Monday, September 15, 2008

Monday, Monday.

Monday. A day to look back and wish that it was Saturday or Sunday.

Monday. A day to look forward to the fact that there are only five more days separating us from the next Saturday.

Monday. A day that never fails to remind us that we need to work to pay the bills.

Monday. A day that breeds temptation to hit the snooze button a few more times.

Monday. The second day of the week on most Protestant calendars and the first work day. It is a day of truth. One that sheds some light on why we do what we do. Is it because there are mouths to feed? Is it because work is a necessary evil and we have to earn a living somehow? Or is it because we believe in what we are called to set our hand to? Because we believe that there is purpose in the midst of our daily endeavors?

John Stott in his book Through the Bible Through the Year points out that the "Monday morning blues" bear witness to the fact that we are in need of an authentic Christian philosophy of work. Genesis 2:15 says that, "The Lord God took the man and put him in the garden of Eden to work it and take care of it." God put the man that He created into the garden that He planted to "work it and take care of it". Why not take care of it Himself? He made the garden. He made the man to take care of the garden. Why not leave out one extra step and do it Himself? Stott goes on to say, "God deliberately humbled Himself to need Adam's cooperation." God could have tended the garden Himself. But He chose not to!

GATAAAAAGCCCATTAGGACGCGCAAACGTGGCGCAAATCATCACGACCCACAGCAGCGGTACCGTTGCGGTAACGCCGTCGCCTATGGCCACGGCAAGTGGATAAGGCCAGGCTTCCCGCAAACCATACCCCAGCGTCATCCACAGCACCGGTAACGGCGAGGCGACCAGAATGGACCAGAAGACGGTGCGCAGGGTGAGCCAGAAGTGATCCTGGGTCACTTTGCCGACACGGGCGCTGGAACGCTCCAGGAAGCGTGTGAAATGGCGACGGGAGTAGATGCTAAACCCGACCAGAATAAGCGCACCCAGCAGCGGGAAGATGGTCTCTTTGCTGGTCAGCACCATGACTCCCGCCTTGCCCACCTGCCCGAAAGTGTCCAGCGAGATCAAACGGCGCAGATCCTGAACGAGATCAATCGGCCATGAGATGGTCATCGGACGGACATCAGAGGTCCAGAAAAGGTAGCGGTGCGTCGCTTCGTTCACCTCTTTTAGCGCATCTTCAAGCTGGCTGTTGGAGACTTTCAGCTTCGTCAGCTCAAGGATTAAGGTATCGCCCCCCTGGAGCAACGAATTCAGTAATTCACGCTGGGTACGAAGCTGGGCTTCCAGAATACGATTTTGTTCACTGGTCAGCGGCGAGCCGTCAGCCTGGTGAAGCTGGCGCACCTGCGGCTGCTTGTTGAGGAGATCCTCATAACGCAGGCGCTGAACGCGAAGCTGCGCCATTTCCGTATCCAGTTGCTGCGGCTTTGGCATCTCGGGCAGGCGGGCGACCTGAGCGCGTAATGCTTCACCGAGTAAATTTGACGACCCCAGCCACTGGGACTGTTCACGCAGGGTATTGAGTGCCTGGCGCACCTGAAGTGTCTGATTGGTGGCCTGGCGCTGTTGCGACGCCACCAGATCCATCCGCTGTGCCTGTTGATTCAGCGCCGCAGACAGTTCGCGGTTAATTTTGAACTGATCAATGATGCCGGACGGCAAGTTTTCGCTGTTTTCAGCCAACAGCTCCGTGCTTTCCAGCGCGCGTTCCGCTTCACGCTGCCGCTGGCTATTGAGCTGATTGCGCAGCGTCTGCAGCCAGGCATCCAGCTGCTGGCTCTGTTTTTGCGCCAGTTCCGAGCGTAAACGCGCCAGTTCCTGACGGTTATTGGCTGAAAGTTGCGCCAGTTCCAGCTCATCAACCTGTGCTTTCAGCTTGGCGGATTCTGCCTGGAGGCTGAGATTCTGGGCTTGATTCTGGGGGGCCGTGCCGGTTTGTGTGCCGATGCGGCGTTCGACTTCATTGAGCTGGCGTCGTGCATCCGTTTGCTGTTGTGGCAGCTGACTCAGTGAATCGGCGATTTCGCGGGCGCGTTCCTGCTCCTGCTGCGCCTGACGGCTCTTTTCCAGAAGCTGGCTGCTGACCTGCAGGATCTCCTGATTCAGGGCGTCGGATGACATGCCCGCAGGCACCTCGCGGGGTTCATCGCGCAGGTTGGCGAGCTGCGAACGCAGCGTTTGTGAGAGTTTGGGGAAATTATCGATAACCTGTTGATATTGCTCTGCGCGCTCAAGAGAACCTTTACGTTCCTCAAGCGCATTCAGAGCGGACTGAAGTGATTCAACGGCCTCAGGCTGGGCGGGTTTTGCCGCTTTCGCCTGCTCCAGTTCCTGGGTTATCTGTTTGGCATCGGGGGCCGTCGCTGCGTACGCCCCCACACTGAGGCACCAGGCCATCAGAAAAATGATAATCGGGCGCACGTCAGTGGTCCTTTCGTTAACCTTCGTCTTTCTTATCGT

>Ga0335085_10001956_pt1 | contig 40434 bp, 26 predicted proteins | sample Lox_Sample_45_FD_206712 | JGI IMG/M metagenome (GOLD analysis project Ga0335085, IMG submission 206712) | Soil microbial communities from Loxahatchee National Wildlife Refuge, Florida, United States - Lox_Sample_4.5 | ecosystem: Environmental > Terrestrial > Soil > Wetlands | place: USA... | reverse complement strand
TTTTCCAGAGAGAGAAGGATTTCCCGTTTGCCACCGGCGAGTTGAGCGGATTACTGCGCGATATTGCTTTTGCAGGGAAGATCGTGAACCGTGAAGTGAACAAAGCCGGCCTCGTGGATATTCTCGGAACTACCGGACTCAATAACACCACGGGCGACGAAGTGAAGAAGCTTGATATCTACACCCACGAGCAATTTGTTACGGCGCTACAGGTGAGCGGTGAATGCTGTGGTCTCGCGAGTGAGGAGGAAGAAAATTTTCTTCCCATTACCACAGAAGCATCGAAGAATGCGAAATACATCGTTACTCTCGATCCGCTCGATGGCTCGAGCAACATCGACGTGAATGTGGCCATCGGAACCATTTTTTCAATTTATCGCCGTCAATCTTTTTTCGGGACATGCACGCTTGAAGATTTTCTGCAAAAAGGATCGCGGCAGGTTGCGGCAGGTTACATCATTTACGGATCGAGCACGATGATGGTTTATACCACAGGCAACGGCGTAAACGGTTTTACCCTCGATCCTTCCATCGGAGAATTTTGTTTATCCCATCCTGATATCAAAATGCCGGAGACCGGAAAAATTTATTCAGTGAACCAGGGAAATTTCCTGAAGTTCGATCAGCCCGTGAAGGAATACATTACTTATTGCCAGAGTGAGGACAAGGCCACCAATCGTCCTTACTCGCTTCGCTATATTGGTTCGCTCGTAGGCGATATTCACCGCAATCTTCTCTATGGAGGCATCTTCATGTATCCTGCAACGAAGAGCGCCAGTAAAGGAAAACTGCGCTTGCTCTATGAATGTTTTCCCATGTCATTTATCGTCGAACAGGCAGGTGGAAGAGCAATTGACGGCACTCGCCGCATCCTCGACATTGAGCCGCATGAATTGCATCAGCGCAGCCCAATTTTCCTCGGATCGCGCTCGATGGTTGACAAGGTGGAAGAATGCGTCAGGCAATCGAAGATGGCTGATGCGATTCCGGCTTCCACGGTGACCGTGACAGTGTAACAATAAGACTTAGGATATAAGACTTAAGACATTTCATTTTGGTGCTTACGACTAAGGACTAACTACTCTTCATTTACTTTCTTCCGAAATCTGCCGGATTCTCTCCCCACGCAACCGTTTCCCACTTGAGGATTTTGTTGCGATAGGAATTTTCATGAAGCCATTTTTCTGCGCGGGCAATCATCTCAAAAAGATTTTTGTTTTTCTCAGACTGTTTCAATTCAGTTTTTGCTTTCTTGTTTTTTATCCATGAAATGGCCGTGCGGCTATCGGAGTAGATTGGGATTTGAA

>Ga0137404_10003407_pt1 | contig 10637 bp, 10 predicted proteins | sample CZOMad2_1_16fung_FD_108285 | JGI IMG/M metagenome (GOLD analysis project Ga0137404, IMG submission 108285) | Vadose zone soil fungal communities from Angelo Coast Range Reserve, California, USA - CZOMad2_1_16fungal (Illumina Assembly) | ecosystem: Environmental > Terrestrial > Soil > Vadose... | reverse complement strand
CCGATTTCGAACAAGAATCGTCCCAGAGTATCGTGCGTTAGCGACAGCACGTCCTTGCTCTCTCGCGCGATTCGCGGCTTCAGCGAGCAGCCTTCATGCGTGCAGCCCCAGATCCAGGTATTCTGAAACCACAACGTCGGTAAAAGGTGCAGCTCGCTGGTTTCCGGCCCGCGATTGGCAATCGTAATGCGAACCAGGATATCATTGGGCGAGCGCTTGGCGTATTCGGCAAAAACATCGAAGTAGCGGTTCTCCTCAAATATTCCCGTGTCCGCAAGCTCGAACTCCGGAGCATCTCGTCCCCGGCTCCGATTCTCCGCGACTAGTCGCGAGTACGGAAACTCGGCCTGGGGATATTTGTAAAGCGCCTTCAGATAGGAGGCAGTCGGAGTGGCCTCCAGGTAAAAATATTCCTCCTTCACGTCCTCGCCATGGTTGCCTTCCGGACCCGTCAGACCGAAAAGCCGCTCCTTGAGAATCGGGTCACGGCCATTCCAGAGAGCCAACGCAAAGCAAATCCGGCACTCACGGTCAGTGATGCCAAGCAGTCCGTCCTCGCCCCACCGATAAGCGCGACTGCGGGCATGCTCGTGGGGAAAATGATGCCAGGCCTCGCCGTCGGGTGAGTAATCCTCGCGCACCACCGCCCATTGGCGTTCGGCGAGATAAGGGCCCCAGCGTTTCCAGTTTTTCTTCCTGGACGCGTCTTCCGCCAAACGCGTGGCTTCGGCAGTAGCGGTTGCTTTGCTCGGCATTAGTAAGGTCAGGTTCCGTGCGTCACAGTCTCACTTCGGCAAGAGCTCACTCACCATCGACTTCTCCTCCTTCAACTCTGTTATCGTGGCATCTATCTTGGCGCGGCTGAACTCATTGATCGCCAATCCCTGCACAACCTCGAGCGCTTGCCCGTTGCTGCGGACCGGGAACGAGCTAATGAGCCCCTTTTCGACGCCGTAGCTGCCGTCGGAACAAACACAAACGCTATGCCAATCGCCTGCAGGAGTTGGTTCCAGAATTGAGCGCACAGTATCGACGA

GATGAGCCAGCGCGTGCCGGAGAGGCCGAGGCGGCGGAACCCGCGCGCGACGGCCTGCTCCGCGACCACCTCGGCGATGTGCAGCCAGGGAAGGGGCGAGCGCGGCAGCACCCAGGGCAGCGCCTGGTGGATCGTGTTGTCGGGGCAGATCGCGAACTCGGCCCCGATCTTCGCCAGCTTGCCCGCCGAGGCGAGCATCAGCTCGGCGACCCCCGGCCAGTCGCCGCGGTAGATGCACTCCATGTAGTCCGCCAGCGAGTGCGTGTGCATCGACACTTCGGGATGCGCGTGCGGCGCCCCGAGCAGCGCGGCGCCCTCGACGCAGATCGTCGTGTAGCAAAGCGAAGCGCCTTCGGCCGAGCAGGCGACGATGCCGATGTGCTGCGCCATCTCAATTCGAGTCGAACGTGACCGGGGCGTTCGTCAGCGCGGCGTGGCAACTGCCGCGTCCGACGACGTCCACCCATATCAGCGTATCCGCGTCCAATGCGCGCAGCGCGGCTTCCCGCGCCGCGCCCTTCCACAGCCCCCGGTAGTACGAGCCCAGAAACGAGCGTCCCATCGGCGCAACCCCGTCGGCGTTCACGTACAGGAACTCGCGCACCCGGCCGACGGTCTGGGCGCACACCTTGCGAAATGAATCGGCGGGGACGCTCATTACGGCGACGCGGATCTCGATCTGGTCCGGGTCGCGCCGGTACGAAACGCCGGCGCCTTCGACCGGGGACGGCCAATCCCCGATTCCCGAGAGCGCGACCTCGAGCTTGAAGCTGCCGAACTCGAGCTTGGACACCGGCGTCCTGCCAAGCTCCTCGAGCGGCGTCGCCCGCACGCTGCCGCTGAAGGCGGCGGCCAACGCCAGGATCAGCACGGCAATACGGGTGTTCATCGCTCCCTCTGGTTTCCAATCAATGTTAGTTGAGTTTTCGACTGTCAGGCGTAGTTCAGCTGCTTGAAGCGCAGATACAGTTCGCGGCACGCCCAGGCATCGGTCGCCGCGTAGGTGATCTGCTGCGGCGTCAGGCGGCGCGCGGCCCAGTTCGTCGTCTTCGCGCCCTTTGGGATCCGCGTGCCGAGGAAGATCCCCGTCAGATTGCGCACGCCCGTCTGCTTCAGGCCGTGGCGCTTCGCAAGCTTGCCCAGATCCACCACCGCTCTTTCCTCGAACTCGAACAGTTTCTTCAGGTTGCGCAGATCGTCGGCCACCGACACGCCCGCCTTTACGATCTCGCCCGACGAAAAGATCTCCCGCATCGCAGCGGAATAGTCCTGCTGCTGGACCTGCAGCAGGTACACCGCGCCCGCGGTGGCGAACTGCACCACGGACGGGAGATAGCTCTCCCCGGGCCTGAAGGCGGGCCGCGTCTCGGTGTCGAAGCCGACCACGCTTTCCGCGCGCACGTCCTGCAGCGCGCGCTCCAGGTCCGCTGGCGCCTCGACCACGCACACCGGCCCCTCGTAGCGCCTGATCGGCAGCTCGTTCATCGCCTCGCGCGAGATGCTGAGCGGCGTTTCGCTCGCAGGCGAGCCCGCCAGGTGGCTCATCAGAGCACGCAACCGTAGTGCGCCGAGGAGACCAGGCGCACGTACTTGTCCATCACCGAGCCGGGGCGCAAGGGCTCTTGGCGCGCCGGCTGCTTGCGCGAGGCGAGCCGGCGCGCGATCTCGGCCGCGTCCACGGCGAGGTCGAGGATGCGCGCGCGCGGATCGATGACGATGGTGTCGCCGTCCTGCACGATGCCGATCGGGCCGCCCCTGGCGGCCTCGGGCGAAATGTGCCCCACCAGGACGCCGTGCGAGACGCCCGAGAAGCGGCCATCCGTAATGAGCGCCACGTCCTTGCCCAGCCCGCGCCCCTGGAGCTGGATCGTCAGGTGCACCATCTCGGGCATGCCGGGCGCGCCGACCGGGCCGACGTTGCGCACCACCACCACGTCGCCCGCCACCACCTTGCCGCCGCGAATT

Stott sums up his thoughts on an authentic Christian philosophy of work with this:

"We need, then, to make an important distinction between nature and culture. Nature is what God gives us; culture is what we make of it (agriculture, horticulture, etc.). Nature is raw materials; culture is commodities prepared for the market. Nature is divine creation; culture is human cultivation. God invites us to share in His work. Indeed, our work becomes a privilege when we see it as collaboration with God."

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